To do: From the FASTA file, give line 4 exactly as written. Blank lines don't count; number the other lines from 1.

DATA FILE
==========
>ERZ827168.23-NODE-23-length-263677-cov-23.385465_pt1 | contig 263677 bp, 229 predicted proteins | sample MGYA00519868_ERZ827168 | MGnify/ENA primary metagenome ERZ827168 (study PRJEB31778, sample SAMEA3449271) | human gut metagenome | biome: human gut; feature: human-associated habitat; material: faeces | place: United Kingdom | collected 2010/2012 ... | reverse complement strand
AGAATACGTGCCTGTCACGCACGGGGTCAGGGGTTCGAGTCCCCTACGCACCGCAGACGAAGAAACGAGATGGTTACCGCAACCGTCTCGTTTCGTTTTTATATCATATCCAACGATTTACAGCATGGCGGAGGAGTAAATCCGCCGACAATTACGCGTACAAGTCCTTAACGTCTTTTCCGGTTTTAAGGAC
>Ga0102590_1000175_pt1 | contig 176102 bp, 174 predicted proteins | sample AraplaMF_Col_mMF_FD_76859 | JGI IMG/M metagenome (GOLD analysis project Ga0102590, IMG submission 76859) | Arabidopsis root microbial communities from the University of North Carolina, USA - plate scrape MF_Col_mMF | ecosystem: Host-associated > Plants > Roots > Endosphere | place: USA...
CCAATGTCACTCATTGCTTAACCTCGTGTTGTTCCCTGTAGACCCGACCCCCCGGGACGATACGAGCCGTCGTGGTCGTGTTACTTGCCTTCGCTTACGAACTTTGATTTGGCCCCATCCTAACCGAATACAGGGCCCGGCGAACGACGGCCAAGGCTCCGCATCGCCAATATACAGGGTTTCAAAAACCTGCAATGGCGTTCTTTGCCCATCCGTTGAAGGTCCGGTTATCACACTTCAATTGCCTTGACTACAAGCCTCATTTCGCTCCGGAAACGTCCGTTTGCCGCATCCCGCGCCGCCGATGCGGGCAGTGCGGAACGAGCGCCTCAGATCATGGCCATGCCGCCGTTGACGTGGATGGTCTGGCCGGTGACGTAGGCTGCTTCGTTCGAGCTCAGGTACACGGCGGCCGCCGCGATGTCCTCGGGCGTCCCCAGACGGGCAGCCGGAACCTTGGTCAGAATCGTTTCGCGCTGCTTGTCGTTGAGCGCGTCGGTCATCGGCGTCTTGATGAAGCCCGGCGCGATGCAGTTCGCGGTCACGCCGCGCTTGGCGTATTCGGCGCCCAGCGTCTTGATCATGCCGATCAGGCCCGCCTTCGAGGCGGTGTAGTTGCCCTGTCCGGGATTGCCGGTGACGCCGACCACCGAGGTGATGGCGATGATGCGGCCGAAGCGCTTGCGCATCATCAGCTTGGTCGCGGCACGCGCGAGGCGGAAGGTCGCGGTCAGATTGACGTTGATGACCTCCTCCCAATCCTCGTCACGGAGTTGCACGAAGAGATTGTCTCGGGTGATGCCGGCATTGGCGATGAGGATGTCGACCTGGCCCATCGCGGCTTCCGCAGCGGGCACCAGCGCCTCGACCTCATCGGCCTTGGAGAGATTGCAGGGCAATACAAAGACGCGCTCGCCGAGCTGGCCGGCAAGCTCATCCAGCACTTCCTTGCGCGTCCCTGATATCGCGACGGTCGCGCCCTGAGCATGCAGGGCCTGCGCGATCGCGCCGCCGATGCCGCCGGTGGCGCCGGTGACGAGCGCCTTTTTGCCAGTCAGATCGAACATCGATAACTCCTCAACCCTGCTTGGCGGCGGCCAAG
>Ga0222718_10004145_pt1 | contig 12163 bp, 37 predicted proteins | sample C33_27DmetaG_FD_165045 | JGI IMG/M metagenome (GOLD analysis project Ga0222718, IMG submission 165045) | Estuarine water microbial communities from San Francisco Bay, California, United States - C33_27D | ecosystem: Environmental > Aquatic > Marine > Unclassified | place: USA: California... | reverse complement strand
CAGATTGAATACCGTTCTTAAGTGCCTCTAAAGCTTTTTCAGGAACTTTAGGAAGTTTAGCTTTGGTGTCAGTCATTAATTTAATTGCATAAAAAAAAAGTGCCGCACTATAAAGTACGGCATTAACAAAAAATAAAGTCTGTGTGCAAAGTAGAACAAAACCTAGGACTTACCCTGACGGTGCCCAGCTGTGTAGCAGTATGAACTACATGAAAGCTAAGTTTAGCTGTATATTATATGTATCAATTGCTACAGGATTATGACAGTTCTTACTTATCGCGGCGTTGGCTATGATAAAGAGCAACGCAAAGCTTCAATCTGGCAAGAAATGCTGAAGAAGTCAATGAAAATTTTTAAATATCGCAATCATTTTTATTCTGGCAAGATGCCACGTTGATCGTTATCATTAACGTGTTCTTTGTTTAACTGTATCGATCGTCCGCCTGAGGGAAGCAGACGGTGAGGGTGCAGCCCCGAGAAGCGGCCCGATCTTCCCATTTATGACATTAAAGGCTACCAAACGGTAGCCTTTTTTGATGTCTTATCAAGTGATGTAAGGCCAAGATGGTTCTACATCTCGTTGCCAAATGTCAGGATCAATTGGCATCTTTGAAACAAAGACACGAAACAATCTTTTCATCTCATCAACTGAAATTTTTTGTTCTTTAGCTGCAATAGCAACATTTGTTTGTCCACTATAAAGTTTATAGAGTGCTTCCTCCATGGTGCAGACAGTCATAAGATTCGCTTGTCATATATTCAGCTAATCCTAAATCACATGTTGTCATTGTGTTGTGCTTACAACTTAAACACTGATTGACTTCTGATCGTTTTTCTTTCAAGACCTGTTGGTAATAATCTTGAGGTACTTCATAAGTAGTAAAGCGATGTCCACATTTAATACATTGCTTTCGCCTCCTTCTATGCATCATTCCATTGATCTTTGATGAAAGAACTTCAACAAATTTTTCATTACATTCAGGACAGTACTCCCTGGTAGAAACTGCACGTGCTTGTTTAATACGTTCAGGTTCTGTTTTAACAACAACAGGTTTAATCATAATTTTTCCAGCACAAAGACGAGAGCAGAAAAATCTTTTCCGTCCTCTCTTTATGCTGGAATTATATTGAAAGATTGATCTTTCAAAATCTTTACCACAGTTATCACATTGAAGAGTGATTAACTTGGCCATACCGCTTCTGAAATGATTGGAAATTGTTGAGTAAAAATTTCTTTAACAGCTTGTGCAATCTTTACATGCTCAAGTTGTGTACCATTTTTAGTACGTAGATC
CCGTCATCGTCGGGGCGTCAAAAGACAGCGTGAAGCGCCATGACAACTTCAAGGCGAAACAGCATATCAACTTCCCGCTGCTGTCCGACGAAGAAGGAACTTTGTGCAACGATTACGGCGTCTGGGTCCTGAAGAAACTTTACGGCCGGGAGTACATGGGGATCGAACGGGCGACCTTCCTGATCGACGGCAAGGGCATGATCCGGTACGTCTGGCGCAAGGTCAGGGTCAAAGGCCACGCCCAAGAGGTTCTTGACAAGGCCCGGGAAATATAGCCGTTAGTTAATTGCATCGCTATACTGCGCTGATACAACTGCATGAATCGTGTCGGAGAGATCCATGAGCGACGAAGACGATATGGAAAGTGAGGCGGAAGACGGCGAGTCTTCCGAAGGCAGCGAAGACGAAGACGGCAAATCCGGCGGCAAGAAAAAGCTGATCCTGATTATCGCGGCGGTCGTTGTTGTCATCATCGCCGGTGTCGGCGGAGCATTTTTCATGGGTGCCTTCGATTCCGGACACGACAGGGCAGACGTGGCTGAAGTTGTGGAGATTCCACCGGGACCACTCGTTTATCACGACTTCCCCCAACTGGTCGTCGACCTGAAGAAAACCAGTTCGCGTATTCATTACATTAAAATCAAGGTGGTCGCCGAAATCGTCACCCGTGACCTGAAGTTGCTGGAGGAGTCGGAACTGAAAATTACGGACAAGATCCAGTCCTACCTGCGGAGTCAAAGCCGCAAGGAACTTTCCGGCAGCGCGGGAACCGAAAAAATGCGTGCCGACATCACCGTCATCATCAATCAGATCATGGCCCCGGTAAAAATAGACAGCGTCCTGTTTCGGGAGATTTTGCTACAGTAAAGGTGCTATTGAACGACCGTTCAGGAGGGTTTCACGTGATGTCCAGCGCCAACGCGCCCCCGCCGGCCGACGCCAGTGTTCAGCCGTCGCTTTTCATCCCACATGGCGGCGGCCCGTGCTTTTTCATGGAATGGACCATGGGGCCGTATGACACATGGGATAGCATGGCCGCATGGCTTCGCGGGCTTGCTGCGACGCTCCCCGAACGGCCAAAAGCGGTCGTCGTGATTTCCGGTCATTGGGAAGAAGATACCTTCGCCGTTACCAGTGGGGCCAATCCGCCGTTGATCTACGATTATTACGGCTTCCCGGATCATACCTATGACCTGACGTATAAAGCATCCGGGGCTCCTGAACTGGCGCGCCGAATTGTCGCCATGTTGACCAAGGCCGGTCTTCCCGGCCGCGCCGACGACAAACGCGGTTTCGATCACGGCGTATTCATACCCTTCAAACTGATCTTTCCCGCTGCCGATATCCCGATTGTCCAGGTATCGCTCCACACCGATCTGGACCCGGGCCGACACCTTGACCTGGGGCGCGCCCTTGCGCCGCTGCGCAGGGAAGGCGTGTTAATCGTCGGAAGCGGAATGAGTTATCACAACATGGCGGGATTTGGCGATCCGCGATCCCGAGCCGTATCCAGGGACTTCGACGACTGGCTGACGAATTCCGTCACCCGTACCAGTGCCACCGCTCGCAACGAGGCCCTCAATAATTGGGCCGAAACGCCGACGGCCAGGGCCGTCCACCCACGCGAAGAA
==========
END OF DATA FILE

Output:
CCAATGTCACTCATTGCTTAACCTCGTGTTGTTCCCTGTAGACCCGACCCCCCGGGACGATACGAGCCGTCGTGGTCGTGTTACTTGCCTTCGCTTACGAACTTTGATTTGGCCCCATCCTAACCGAATACAGGGCCCGGCGAACGACGGCCAAGGCTCCGCATCGCCAATATACAGGGTTTCAAAAACCTGCAATGGCGTTCTTTGCCCATCCGTTGAAGGTCCGGTTATCACACTTCAATTGCCTTGACTACAAGCCTCATTTCGCTCCGGAAACGTCCGTTTGCCGCATCCCGCGCCGCCGATGCGGGCAGTGCGGAACGAGCGCCTCAGATCATGGCCATGCCGCCGTTGACGTGGATGGTCTGGCCGGTGACGTAGGCTGCTTCGTTCGAGCTCAGGTACACGGCGGCCGCCGCGATGTCCTCGGGCGTCCCCAGACGGGCAGCCGGAACCTTGGTCAGAATCGTTTCGCGCTGCTTGTCGTTGAGCGCGTCGGTCATCGGCGTCTTGATGAAGCCCGGCGCGATGCAGTTCGCGGTCACGCCGCGCTTGGCGTATTCGGCGCCCAGCGTCTTGATCATGCCGATCAGGCCCGCCTTCGAGGCGGTGTAGTTGCCCTGTCCGGGATTGCCGGTGACGCCGACCACCGAGGTGATGGCGATGATGCGGCCGAAGCGCTTGCGCATCATCAGCTTGGTCGCGGCACGCGCGAGGCGGAAGGTCGCGGTCAGATTGACGTTGATGACCTCCTCCCAATCCTCGTCACGGAGTTGCACGAAGAGATTGTCTCGGGTGATGCCGGCATTGGCGATGAGGATGTCGACCTGGCCCATCGCGGCTTCCGCAGCGGGCACCAGCGCCTCGACCTCATCGGCCTTGGAGAGATTGCAGGGCAATACAAAGACGCGCTCGCCGAGCTGGCCGGCAAGCTCATCCAGCACTTCCTTGCGCGTCCCTGATATCGCGACGGTCGCGCCCTGAGCATGCAGGGCCTGCGCGATCGCGCCGCCGATGCCGCCGGTGGCGCCGGTGACGAGCGCCTTTTTGCCAGTCAGATCGAACATCGATAACTCCTCAACCCTGCTTGGCGGCGGCCAAG